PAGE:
For example, readiness can be quantified by stage (see sources below). Many clients may be in Stage One, Pre-contemplation, which describes those who don’t recognize that change is necessary or who lack motivation to change. In Stage Two, Contemplation, clients are considering a commitment to begin therapy, and Stage Three, Preparation, is for the committed client who is bargaining for a start date: “How about after the holidays?”
We hope that clients are in or can be moved to Stage Four, Action. The ultimate goal is Stage Five, Maintenance, given that most treatment effects will dwindle if clients subsequently ignore the activities and concentration responsible for change.
We can help clients move out of Stage One.
  • For those who fail to recognize the need for change, we can help them complete the first component of cognitive-motor treatment (Recognizing Differences).

  • For folks stuck in Stage One because they aren’t willing, we can modify tools especially well-developed for voice disorders for use in motor speech disorders, such as URICA-VOICE (see sources below).

  • Self-efficacy, or belief in one’s ability to change or succeed, is another influence on willingness. We can measure self-efficacy with the University of Washington Self-Efficacy Scale (see sources below).

  • Other tools include a thorough history and special procedures such as motivational interviewing—a set of attitudes and methods for helping people consider change—and therapeutic manipulation (see sources below).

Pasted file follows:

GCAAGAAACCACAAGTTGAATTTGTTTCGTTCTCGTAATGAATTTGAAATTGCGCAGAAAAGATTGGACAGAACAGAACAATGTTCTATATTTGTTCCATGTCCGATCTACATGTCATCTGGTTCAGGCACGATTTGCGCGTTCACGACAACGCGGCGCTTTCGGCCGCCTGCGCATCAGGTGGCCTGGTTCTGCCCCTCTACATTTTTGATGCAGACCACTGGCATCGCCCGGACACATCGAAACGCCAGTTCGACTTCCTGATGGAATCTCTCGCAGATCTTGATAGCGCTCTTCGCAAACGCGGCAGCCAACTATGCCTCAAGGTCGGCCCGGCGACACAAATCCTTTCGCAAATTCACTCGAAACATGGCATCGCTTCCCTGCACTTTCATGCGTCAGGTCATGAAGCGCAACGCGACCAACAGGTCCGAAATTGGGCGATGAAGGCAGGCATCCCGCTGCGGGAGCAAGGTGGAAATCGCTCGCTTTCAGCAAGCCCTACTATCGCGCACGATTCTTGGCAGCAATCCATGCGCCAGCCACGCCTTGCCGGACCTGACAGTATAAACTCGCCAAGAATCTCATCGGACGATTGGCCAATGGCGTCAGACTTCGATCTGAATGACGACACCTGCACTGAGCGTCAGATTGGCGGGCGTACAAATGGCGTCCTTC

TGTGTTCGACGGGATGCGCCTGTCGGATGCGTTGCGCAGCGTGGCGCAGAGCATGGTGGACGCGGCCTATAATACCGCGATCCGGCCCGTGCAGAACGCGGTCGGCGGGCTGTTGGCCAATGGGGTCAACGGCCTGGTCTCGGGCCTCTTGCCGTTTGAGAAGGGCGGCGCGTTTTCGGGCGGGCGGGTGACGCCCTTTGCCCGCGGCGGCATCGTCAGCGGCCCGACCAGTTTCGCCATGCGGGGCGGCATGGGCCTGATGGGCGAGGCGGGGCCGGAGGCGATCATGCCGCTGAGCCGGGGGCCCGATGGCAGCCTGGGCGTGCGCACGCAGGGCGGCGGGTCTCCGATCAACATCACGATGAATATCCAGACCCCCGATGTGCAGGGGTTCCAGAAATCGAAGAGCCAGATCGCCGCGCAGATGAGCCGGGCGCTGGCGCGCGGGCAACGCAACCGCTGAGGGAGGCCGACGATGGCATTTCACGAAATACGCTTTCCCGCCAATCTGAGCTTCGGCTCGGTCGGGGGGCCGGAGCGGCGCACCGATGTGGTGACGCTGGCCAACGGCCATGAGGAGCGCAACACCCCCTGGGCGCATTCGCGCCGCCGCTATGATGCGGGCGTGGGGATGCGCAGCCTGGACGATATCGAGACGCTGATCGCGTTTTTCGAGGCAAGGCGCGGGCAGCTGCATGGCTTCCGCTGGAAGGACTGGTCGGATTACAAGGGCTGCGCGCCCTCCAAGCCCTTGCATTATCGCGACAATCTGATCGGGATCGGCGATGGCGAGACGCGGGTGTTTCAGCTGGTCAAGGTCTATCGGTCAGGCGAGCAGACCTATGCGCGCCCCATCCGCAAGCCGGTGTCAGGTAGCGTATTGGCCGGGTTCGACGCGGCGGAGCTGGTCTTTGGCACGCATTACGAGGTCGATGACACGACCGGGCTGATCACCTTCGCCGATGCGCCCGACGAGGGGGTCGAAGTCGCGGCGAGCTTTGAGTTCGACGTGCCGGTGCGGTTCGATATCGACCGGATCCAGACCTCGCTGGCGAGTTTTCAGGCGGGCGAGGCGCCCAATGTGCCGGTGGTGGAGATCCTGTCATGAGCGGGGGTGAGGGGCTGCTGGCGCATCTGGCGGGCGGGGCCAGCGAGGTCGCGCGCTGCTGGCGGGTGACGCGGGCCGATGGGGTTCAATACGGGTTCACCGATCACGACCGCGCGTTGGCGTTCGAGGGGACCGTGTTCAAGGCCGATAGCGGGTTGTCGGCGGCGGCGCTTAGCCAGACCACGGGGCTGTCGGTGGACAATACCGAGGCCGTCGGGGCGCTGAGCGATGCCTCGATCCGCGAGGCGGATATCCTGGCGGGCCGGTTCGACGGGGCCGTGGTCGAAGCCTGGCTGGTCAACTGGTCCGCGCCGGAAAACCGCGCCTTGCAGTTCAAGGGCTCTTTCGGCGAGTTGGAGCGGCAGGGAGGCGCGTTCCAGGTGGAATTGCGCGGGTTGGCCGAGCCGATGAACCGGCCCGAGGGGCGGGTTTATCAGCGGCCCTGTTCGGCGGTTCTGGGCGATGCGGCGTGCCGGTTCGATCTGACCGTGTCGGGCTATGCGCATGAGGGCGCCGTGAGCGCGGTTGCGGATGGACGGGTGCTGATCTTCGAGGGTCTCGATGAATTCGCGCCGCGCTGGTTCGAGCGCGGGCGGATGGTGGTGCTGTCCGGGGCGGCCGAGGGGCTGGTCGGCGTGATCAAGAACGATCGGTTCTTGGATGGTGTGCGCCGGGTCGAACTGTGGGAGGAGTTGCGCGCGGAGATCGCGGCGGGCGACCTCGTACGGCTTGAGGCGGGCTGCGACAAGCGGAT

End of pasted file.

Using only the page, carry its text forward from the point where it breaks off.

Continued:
Creating willingness is not as easy as simply offering hope, a treatment, and a likely outcome. Fortunately, we have tools to understand and quantify an individual’s willingness.

Component three: setting goals
Traditionally, the clinician set treatment goals with little or no influence from the client with dysarthria. Today, however, mutual goal setting is (or should be) the norm.
“Here is what we will work on” is replaced by questions such as “What do you want to work on?” or “What bothers you most about your speech?” The answer might be “I don’t want to sound like I am sick” or “I don’t want to sound like I am stupid.” This response prompts more questions: “What do you think makes you sound sick? Or stupid?” Answers may include speaking rate, volume, voice quality, articulatory precision or something else.
Now the clinician has a goal: “OK, how about we try to make your speech faster? Or louder? Or less gravelly? Or more precise?” Shared goal setting is likely to require more than one session and, if treatment is succeeding, occur several times over the course of treatment as the client improves.

Traditionally, the clinician set treatment goals with little or no influence from the client with dysarthria. Today, however, mutual goal setting is (or should be) the norm.

Component four: talking therapeutically/flipping the switch
Clinicians are often taught that talking is the best treatment for disordered talking. I disagree; most people with dysarthria talk all the time without getting better. Instead, the best treatment for disordered talking is therapeutic talking, or talking purposefully while using whatever strategies or devices the clinician has suggested.
In the beginning, talking therapeutically may sound different from and no more acceptable than the disordered talking. Indeed, in the beginning, the client may prefer the disordered speech. Reassurance that therapeutic speaking is merely a first step toward the best approximation of the most “normal” speech each person’s nervous system will allow is often enough to convince the client to continue.